The Asia-Pacific Journal: Japan Focus Newsletter
Newsletter No. 33. 2012   

August 13, 2012   
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Aileen Mioko Smith, Post-Fukushima Realities and Japan's Energy Future 

Fresh Currents: Japan's flow from a nuclear past to a renewable future is an e-book edited by Eric Johnston in cooperation with The Kyoto Journal that considers the possibility of replacing the Faustian bargain of a nuclear-and-fossil-fuel powered Japan with a renewable energy future.


We present Fresh Current's wide-ranging interview with Aileen Mioko Smith of Kyoto-based Green Action, whose lifetime of activism spans the movement from the early 1970s to achieve justice for the victims of Minamata Disease (mercury poisoning by corporate giant Chisso) to the contemporary movement to end nuclear power, care compassionately for the victims, and transform Japan's energy profile. 


Recommended Citation: Aileen Mioko Smith, "Post-Fukushima Realities and Japan's Energy Future," The Asia-Pacific Journal, Vol 10 Issue 33, No. 2, August 13, 2012.

Read More. . . 
Stephen J. Epstein and Rachael M. Joo, Multiple Exposures: Korean Bodies and the Transnational Imagination

Since the turn of the millennium, emphasis on bodily perfection has become increasingly central to the media industries of South Korea (henceforth Korea), and a focus on ideal bodies has permeated popular discourse more generally. Although views on physical appearance built on longstanding notions of its importance in announcing status continue to be informed by a patriarchal order, a palpably intensifying commodification of the body in Korea's media-saturated, consumer capitalist culture is giving rise to newer concepts of corporeal self-discipline and reconfiguring not only of how 'beauty', 'masculinity' and 'femininity' are represented, but how the modern national self is understood.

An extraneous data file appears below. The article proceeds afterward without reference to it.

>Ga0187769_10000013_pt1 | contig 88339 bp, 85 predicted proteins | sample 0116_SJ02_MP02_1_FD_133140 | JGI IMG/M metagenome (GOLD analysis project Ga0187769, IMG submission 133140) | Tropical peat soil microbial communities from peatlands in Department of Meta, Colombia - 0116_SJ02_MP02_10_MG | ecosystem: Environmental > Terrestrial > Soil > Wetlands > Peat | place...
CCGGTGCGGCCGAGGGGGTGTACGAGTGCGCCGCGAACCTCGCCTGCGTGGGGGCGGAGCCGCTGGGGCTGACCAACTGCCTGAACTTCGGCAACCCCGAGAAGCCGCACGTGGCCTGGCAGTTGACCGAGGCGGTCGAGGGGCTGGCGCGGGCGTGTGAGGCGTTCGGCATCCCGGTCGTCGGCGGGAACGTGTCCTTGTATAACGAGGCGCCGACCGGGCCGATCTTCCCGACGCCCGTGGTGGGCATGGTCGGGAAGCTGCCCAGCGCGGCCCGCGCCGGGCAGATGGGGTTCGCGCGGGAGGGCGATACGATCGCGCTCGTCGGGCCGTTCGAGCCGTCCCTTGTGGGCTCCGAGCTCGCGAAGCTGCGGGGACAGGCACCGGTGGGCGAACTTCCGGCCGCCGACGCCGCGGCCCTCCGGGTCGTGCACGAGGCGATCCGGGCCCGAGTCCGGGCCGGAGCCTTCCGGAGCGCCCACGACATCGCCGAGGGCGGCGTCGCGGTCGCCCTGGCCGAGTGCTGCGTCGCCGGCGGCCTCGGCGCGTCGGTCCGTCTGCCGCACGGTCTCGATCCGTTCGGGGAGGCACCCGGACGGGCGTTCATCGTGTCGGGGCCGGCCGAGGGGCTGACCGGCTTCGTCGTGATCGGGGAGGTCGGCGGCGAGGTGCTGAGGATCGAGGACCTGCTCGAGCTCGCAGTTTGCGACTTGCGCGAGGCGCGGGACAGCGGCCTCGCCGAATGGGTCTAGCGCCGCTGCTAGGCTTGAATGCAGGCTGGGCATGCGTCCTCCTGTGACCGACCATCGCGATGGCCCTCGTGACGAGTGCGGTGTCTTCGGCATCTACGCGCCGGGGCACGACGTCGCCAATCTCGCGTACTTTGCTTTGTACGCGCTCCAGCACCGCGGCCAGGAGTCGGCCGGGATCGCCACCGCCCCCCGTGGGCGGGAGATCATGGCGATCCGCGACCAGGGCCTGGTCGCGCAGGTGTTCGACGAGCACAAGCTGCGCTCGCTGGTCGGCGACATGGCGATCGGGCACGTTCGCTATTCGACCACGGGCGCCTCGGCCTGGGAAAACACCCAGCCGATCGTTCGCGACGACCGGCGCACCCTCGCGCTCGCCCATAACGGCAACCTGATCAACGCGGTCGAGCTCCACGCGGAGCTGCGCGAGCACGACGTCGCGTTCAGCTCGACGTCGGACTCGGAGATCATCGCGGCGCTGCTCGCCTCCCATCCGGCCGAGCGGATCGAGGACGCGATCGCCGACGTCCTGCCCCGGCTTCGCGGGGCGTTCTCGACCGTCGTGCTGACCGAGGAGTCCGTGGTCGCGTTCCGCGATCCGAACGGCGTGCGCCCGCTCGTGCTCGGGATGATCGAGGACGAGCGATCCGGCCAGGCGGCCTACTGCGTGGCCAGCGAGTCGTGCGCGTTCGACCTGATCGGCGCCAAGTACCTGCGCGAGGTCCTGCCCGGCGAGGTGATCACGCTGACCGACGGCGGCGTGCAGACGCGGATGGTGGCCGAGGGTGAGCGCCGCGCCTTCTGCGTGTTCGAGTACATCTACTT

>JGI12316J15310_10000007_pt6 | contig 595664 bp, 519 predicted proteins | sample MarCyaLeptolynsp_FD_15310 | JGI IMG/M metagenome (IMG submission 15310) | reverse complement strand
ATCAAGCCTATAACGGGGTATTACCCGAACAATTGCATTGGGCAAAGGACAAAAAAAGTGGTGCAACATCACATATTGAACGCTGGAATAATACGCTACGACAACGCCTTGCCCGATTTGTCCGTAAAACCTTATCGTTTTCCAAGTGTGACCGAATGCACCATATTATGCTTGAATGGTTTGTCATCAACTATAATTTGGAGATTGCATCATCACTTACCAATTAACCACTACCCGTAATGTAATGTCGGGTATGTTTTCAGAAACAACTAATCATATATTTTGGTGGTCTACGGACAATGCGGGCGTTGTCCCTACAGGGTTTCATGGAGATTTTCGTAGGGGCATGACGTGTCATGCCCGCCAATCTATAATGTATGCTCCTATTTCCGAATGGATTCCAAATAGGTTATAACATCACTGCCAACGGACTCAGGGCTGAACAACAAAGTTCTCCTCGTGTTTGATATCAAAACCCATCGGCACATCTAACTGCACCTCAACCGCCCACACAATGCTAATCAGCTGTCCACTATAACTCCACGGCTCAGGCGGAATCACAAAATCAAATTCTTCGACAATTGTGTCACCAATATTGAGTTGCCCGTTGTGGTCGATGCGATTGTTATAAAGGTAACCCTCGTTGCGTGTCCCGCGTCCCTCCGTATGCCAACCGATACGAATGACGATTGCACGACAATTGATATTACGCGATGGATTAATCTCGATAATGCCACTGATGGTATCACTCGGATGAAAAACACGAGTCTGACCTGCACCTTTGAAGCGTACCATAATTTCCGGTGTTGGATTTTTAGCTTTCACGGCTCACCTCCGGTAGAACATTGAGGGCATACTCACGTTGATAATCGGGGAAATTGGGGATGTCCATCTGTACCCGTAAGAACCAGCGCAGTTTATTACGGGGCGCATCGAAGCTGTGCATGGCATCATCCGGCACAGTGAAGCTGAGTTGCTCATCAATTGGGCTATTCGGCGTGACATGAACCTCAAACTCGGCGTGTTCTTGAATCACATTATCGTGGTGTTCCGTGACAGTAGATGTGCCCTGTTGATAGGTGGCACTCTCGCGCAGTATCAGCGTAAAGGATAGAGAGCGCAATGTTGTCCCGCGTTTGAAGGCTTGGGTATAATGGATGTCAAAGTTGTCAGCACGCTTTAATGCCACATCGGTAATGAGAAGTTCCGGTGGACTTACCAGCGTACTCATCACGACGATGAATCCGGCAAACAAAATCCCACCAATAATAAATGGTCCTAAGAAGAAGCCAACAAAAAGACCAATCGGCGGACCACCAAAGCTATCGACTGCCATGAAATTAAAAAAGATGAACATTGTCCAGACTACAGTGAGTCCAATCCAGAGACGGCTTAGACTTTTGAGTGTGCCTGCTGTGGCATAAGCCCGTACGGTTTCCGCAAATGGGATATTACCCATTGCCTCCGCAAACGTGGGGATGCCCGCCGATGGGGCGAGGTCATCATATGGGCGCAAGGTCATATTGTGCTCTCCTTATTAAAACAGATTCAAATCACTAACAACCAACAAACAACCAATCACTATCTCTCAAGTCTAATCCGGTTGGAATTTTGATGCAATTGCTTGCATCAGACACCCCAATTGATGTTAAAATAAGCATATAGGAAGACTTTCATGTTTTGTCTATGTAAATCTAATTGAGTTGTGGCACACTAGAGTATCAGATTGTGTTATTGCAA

In this paper we concentrate on two complementary phenomena that have surfaced in the last decade, a focus in popular media on both muscled male torsos and long, slender female legs in order to interrogate how changing social and institutional contexts are shaping new physical ideals in Korea, transforming meanings and practices of the body and inculcating technologies of the self that have come to function as a panoptic discipline. While other media-driven trends related to the body have also appeared, such as a growing interest in "average"-looking people who rise to fame through previously undiscovered talents in reality-show competitions, these alternative exemplars are inevitably measured against ideals shaped by celebrities. To what extent does the increasingly ubiquitous representation of these body ideals pressure individuals toward ever more normative yet rarefied standards of beauty?

Stephen Epstein is Associate Professor and the Director of the Asian Studies Programme at the Victoria University of Wellington in New Zealand. Recent publications include "The Axis of Vaudeville: Images of North Korea in South Korean Popular Culture" (The Asia-Pacific Journal, link) and Complicated Currents: Media Flows, Soft Power and East Asia (co-edited with Daniel Black and Alison Tokita Monash University Publications). His most recent novel translations are The Long Road by Kim In-suk (MerwinAsia, 2010) and Telegram by Putu Wijaya (Lontar Foundation, 2011).    


Rachael M. Joo is an Assistant Professor of American Studies at Middlebury College. er research focuses on the transnational circulation of mass media, specifically how sporting media connects South Korean and Korean American communities. She is the author of Competing Visions: Media Sport and Transnational Koreas (Duke University Press, 2012), which details the significance of commercial mass-mediated sports in shaping ideas of Americanness and Koreanness in Korean/American communities.     


Recommended Citation: Stephen J. Epstein and Rachael M. Joo, "Multiple Exposures: Korean Bodies and the Transnational Imagination," The Asia-Pacific Journal, Volume 10, Issue 33, No. 1, August 13, 2012.

Read More. . .